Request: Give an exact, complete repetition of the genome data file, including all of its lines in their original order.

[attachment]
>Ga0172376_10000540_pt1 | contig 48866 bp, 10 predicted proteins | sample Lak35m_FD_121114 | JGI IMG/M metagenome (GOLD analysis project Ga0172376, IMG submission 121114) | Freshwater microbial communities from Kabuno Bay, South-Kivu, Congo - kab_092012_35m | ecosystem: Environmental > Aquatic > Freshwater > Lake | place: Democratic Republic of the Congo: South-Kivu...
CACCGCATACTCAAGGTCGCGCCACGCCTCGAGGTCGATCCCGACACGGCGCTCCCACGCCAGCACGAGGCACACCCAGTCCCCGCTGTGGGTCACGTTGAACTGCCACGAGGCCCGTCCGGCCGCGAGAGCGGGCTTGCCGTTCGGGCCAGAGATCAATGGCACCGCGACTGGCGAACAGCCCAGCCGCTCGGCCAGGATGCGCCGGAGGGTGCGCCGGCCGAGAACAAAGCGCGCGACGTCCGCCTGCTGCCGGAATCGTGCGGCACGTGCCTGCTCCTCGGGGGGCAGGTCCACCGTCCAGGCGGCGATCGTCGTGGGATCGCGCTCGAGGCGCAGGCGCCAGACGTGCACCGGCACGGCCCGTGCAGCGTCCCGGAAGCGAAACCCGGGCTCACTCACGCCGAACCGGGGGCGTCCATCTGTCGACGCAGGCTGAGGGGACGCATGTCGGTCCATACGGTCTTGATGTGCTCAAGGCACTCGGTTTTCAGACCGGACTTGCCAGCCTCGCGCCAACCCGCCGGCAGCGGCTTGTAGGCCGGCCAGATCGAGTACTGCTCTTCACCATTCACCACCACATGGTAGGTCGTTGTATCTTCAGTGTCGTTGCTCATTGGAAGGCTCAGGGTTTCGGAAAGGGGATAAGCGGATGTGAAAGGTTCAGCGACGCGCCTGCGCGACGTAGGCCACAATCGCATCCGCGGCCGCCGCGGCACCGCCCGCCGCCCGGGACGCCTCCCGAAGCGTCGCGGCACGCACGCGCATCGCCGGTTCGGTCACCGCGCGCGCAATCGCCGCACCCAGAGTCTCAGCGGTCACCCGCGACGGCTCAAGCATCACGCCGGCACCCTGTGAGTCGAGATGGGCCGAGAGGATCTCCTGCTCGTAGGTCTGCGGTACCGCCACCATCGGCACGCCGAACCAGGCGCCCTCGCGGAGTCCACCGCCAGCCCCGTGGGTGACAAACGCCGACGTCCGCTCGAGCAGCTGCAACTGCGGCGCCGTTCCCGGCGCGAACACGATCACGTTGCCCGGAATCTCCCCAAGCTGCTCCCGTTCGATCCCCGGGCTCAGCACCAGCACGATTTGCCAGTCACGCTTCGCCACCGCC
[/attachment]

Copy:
>Ga0172376_10000540_pt1 | contig 48866 bp, 10 predicted proteins | sample Lak35m_FD_121114 | JGI IMG/M metagenome (GOLD analysis project Ga0172376, IMG submission 121114) | Freshwater microbial communities from Kabuno Bay, South-Kivu, Congo - kab_092012_35m | ecosystem: Environmental > Aquatic > Freshwater > Lake | place: Democratic Republic of the Congo: South-Kivu...
CACCGCATACTCAAGGTCGCGCCACGCCTCGAGGTCGATCCCGACACGGCGCTCCCACGCCAGCACGAGGCACACCCAGTCCCCGCTGTGGGTCACGTTGAACTGCCACGAGGCCCGTCCGGCCGCGAGAGCGGGCTTGCCGTTCGGGCCAGAGATCAATGGCACCGCGACTGGCGAACAGCCCAGCCGCTCGGCCAGGATGCGCCGGAGGGTGCGCCGGCCGAGAACAAAGCGCGCGACGTCCGCCTGCTGCCGGAATCGTGCGGCACGTGCCTGCTCCTCGGGGGGCAGGTCCACCGTCCAGGCGGCGATCGTCGTGGGATCGCGCTCGAGGCGCAGGCGCCAGACGTGCACCGGCACGGCCCGTGCAGCGTCCCGGAAGCGAAACCCGGGCTCACTCACGCCGAACCGGGGGCGTCCATCTGTCGACGCAGGCTGAGGGGACGCATGTCGGTCCATACGGTCTTGATGTGCTCAAGGCACTCGGTTTTCAGACCGGACTTGCCAGCCTCGCGCCAACCCGCCGGCAGCGGCTTGTAGGCCGGCCAGATCGAGTACTGCTCTTCACCATTCACCACCACATGGTAGGTCGTTGTATCTTCAGTGTCGTTGCTCATTGGAAGGCTCAGGGTTTCGGAAAGGGGATAAGCGGATGTGAAAGGTTCAGCGACGCGCCTGCGCGACGTAGGCCACAATCGCATCCGCGGCCGCCGCGGCACCGCCCGCCGCCCGGGACGCCTCCCGAAGCGTCGCGGCACGCACGCGCATCGCCGGTTCGGTCACCGCGCGCGCAATCGCCGCACCCAGAGTCTCAGCGGTCACCCGCGACGGCTCAAGCATCACGCCGGCACCCTGTGAGTCGAGATGGGCCGAGAGGATCTCCTGCTCGTAGGTCTGCGGTACCGCCACCATCGGCACGCCGAACCAGGCGCCCTCGCGGAGTCCACCGCCAGCCCCGTGGGTGACAAACGCCGACGTCCGCTCGAGCAGCTGCAACTGCGGCGCCGTTCCCGGCGCGAACACGATCACGTTGCCCGGAATCTCCCCAAGCTGCTCCCGTTCGATCCCCGGGCTCAGCACCAGCACGATTTGCCAGTCACGCTTCGCCACCGCC